China's Xi Jinping supports 'democracy'... but not in the Western sense
When President Xi Jinping made at least two references to the concept in recent speeches, he wasn't talking about it in the Western sense
The two takeaway words were "consultative democracy" but the key message was gradual improvement, not radical reform.
So said analysts of comments made by President Xi Jinping in a keynote speech on Sunday to mark the 65th anniversary of the Chinese People's Political Consultative Conference.
In the speech, Xi highlighted the need to underpin what he called China's "consultative democracy" - or system of consultative conferences - as the country's unique way of fostering public consensus and reaching out to citizens on important matters.
"He didn't spell out any fundamental political change to restructure one-party rule, or introduce Western-style democracy," Renmin University political scientist Zhang Ming said.
The message was similar to one Xi delivered on September 5 to mark the 60th anniversary of the National People's Congress. In that address, Xi, who is also the general secretary of the ruling Communist Party, called on NPC members to strengthen the national legislature's role under the party's absolute leadership.
Zhang said the two speeches highlighted Xi's desire to improve the present system rather than introduce radical change.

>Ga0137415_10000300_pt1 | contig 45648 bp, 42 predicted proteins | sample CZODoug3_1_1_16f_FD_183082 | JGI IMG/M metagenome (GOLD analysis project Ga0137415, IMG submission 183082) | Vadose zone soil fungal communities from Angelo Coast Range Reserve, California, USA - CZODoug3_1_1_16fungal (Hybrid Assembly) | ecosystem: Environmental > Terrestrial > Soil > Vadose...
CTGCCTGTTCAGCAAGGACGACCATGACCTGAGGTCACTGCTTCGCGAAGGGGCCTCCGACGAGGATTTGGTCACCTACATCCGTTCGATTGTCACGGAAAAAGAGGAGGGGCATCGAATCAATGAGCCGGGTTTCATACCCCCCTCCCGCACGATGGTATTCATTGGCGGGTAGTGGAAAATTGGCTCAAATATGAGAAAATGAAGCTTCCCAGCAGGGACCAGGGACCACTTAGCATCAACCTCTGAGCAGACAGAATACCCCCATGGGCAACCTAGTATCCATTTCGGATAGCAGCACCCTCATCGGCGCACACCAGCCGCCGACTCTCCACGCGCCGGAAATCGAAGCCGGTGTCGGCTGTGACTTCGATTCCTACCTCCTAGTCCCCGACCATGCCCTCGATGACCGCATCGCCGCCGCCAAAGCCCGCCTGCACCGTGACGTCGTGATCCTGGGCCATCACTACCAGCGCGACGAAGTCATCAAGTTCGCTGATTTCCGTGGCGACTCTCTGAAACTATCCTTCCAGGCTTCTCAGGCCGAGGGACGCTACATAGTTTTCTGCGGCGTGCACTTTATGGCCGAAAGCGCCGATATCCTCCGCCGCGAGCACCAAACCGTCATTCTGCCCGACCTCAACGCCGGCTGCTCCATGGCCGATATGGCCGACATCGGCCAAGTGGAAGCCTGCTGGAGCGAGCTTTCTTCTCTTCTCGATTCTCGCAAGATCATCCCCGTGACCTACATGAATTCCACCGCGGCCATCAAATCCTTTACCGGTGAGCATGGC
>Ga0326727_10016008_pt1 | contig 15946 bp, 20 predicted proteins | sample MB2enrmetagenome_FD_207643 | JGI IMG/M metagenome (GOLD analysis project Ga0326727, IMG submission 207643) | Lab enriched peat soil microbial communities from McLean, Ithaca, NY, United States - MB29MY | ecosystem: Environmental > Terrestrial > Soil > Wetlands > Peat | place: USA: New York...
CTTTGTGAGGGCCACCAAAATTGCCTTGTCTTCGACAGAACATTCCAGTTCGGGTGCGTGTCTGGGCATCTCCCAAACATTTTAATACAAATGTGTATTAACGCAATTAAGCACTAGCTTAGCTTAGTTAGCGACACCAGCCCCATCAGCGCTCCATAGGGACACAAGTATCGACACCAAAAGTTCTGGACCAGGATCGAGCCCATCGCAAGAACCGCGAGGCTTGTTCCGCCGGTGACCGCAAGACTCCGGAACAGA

Those improvements included realising some of the powers that are enshrined in law but never manifested.
"Xi's comments aim to realise some powers enjoyed by NPC delegates and CPPCC members, such as their right to supervise the government, to scrutinise the budget and to approve the appointment of government officials," Zhang said.
Others saw cause for optimism amid the socialist rhetoric on Sunday. Warren Sun, professor of Chinese Studies at Monash University, said that despite Xi's dismissal of election-based Western representative democracy "this is still an encouraging, and even refreshing speech in a subtle way".
"If Xi is true to his word, his immediate vision of political reform could surpass Deng Xiaoping's position of 35 years ago," Sun said, adding that he expected the CPPCC to play a greater role.
Hongyi Lai, a professor of Chinese politics at the University of Nottingham, said Xi might have been suggesting that the CPPCC could play a constructive role by exposing corruption and restraining the abuse of power.
"He probably also wants to rally the support of political elites, and the CPPCC is the embodiment of these elites," Lai said.
Steve Tsang, chairman of the School of Contemporary Chinese Studies at the same university, agreed that democracy in the Western sense of the word was not on the agenda. Xi's speeches, Tsang said, confirmed that China was developing a "consultative Leninist political model" that used the Maoist principle of "from the masses and to the masses" - the party collecting public opinion to formulate coherent ideas in "line with the party's priorities".
All these signs suggested that no radical political reform would be unveiled at the upcoming fourth party plenum, a gathering expected to focus on the rule of law, Zhang said. But he did expect some measures to let more party outsiders help shape policy.